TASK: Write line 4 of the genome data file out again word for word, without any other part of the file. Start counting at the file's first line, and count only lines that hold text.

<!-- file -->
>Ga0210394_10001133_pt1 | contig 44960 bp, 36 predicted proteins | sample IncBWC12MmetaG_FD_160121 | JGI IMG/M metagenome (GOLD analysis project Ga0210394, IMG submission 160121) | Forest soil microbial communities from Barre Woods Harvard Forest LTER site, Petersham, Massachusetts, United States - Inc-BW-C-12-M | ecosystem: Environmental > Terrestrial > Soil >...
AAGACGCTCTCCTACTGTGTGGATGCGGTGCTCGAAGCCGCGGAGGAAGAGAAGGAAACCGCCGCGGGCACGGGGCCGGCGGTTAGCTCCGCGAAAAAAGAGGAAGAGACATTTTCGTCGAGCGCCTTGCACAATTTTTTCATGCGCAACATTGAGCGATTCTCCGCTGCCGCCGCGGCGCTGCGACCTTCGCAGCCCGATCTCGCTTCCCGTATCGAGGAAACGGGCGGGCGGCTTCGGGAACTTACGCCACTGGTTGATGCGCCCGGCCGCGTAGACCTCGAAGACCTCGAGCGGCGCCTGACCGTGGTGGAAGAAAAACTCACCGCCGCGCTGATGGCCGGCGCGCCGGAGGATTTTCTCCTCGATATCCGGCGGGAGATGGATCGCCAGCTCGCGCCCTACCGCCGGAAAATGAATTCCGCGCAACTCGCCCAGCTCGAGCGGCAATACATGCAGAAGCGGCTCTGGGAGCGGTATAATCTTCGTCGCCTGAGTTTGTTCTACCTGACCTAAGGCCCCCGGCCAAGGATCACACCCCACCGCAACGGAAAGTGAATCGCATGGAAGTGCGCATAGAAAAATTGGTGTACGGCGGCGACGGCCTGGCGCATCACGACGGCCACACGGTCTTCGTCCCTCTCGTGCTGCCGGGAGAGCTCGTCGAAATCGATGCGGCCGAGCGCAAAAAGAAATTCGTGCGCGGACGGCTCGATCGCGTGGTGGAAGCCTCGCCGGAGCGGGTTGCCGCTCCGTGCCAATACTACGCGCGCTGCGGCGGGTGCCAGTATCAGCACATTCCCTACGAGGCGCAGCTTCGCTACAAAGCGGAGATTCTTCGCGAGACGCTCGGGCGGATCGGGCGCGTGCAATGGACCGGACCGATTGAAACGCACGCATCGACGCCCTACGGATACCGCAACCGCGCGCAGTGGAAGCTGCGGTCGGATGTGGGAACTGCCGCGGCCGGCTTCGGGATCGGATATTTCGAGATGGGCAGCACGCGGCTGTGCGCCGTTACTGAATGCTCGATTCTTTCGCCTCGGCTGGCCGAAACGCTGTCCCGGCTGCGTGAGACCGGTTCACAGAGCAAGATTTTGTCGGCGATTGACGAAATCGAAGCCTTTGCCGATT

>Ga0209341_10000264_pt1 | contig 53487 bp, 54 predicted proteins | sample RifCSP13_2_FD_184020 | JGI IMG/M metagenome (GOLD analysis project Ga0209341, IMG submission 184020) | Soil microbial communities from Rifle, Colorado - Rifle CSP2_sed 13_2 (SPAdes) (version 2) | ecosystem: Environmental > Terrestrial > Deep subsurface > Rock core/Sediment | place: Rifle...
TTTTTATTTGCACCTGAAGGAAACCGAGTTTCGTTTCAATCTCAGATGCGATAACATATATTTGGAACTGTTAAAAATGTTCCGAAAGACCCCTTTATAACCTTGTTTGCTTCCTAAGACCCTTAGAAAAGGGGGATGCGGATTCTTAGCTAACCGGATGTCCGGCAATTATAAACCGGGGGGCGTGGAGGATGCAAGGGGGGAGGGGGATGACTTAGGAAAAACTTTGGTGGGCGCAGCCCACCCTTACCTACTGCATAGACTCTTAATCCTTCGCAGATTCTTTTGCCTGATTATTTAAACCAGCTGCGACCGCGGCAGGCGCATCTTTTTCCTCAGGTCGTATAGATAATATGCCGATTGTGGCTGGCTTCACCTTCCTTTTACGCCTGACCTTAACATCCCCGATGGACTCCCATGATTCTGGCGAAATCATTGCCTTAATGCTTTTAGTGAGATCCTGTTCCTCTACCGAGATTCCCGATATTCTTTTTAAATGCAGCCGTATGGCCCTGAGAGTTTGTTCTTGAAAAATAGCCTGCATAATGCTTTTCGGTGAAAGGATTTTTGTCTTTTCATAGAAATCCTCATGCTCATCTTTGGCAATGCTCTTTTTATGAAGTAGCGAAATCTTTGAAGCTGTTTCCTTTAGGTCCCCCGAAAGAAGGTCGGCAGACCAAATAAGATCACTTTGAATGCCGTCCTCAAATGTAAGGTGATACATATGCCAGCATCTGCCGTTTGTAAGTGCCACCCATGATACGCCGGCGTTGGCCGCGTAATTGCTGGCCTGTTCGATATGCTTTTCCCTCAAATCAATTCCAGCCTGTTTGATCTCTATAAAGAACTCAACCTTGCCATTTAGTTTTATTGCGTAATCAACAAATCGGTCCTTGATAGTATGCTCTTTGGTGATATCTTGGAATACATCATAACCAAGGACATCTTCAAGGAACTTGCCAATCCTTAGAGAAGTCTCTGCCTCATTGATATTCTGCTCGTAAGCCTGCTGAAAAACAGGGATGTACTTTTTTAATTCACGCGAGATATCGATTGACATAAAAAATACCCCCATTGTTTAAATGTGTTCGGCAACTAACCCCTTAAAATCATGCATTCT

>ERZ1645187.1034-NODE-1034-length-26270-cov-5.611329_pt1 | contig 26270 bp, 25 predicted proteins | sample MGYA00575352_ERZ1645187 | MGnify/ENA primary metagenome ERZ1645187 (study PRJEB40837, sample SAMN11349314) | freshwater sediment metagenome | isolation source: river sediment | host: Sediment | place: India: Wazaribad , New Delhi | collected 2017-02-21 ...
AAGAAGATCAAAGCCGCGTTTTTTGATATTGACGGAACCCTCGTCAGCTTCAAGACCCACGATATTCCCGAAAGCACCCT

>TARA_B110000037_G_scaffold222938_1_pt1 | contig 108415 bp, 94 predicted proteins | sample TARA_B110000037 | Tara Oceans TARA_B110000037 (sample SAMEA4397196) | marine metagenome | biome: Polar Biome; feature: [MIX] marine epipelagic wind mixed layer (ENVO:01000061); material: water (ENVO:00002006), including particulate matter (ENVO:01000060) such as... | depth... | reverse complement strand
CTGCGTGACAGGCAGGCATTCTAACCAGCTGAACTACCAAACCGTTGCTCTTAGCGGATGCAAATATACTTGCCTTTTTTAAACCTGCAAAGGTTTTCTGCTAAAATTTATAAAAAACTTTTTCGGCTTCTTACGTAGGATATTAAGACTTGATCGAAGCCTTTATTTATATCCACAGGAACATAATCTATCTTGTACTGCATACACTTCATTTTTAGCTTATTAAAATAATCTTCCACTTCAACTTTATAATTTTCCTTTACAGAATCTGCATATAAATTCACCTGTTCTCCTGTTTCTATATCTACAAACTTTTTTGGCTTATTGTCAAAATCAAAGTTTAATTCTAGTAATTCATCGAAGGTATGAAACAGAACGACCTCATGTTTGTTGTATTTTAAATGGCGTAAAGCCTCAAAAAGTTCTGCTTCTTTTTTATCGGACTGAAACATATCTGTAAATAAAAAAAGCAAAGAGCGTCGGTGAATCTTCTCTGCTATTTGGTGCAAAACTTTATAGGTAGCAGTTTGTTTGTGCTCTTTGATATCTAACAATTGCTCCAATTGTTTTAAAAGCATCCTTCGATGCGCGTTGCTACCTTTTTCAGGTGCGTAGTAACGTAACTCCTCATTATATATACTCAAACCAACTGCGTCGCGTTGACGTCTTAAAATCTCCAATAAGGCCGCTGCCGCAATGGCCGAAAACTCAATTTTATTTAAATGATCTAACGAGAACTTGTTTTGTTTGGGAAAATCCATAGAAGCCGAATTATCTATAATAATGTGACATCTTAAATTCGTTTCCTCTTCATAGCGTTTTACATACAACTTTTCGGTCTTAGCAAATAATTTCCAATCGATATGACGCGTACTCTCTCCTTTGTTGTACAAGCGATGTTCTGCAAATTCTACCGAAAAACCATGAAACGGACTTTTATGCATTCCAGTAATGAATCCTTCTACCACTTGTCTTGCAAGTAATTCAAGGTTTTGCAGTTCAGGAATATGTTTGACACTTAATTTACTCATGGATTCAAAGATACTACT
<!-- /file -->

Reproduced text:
TTTTTATTTGCACCTGAAGGAAACCGAGTTTCGTTTCAATCTCAGATGCGATAACATATATTTGGAACTGTTAAAAATGTTCCGAAAGACCCCTTTATAACCTTGTTTGCTTCCTAAGACCCTTAGAAAAGGGGGATGCGGATTCTTAGCTAACCGGATGTCCGGCAATTATAAACCGGGGGGCGTGGAGGATGCAAGGGGGGAGGGGGATGACTTAGGAAAAACTTTGGTGGGCGCAGCCCACCCTTACCTACTGCATAGACTCTTAATCCTTCGCAGATTCTTTTGCCTGATTATTTAAACCAGCTGCGACCGCGGCAGGCGCATCTTTTTCCTCAGGTCGTATAGATAATATGCCGATTGTGGCTGGCTTCACCTTCCTTTTACGCCTGACCTTAACATCCCCGATGGACTCCCATGATTCTGGCGAAATCATTGCCTTAATGCTTTTAGTGAGATCCTGTTCCTCTACCGAGATTCCCGATATTCTTTTTAAATGCAGCCGTATGGCCCTGAGAGTTTGTTCTTGAAAAATAGCCTGCATAATGCTTTTCGGTGAAAGGATTTTTGTCTTTTCATAGAAATCCTCATGCTCATCTTTGGCAATGCTCTTTTTATGAAGTAGCGAAATCTTTGAAGCTGTTTCCTTTAGGTCCCCCGAAAGAAGGTCGGCAGACCAAATAAGATCACTTTGAATGCCGTCCTCAAATGTAAGGTGATACATATGCCAGCATCTGCCGTTTGTAAGTGCCACCCATGATACGCCGGCGTTGGCCGCGTAATTGCTGGCCTGTTCGATATGCTTTTCCCTCAAATCAATTCCAGCCTGTTTGATCTCTATAAAGAACTCAACCTTGCCATTTAGTTTTATTGCGTAATCAACAAATCGGTCCTTGATAGTATGCTCTTTGGTGATATCTTGGAATACATCATAACCAAGGACATCTTCAAGGAACTTGCCAATCCTTAGAGAAGTCTCTGCCTCATTGATATTCTGCTCGTAAGCCTGCTGAAAAACAGGGATGTACTTTTTTAATTCACGCGAGATATCGATTGACATAAAAAATACCCCCATTGTTTAAATGTGTTCGGCAACTAACCCCTTAAAATCATGCATTCT